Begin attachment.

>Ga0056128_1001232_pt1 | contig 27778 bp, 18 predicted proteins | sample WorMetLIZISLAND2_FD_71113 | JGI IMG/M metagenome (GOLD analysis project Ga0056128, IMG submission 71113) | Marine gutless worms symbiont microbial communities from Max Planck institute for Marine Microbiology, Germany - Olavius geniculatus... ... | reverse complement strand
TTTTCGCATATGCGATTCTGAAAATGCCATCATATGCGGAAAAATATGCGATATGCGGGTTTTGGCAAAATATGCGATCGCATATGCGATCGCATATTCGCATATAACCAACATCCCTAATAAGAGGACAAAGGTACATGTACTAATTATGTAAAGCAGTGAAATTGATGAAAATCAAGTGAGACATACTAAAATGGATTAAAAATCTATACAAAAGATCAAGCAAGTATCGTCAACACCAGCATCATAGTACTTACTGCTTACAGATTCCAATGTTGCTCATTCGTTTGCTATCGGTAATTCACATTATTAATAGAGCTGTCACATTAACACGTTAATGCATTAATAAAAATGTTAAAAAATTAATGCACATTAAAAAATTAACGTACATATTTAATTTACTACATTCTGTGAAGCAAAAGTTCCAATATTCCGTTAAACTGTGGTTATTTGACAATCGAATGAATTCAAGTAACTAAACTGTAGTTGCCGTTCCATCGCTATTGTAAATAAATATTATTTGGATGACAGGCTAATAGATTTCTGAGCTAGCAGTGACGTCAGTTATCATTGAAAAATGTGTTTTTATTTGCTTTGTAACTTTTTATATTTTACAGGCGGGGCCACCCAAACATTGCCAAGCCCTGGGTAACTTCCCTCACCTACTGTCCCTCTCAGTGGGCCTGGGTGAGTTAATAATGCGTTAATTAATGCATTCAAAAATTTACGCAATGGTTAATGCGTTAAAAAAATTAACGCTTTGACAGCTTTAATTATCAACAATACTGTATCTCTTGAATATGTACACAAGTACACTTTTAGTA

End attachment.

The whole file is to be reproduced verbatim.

>Ga0056128_1001232_pt1 | contig 27778 bp, 18 predicted proteins | sample WorMetLIZISLAND2_FD_71113 | JGI IMG/M metagenome (GOLD analysis project Ga0056128, IMG submission 71113) | Marine gutless worms symbiont microbial communities from Max Planck institute for Marine Microbiology, Germany - Olavius geniculatus... ... | reverse complement strand
TTTTCGCATATGCGATTCTGAAAATGCCATCATATGCGGAAAAATATGCGATATGCGGGTTTTGGCAAAATATGCGATCGCATATGCGATCGCATATTCGCATATAACCAACATCCCTAATAAGAGGACAAAGGTACATGTACTAATTATGTAAAGCAGTGAAATTGATGAAAATCAAGTGAGACATACTAAAATGGATTAAAAATCTATACAAAAGATCAAGCAAGTATCGTCAACACCAGCATCATAGTACTTACTGCTTACAGATTCCAATGTTGCTCATTCGTTTGCTATCGGTAATTCACATTATTAATAGAGCTGTCACATTAACACGTTAATGCATTAATAAAAATGTTAAAAAATTAATGCACATTAAAAAATTAACGTACATATTTAATTTACTACATTCTGTGAAGCAAAAGTTCCAATATTCCGTTAAACTGTGGTTATTTGACAATCGAATGAATTCAAGTAACTAAACTGTAGTTGCCGTTCCATCGCTATTGTAAATAAATATTATTTGGATGACAGGCTAATAGATTTCTGAGCTAGCAGTGACGTCAGTTATCATTGAAAAATGTGTTTTTATTTGCTTTGTAACTTTTTATATTTTACAGGCGGGGCCACCCAAACATTGCCAAGCCCTGGGTAACTTCCCTCACCTACTGTCCCTCTCAGTGGGCCTGGGTGAGTTAATAATGCGTTAATTAATGCATTCAAAAATTTACGCAATGGTTAATGCGTTAAAAAAATTAACGCTTTGACAGCTTTAATTATCAACAATACTGTATCTCTTGAATATGTACACAAGTACACTTTTAGTA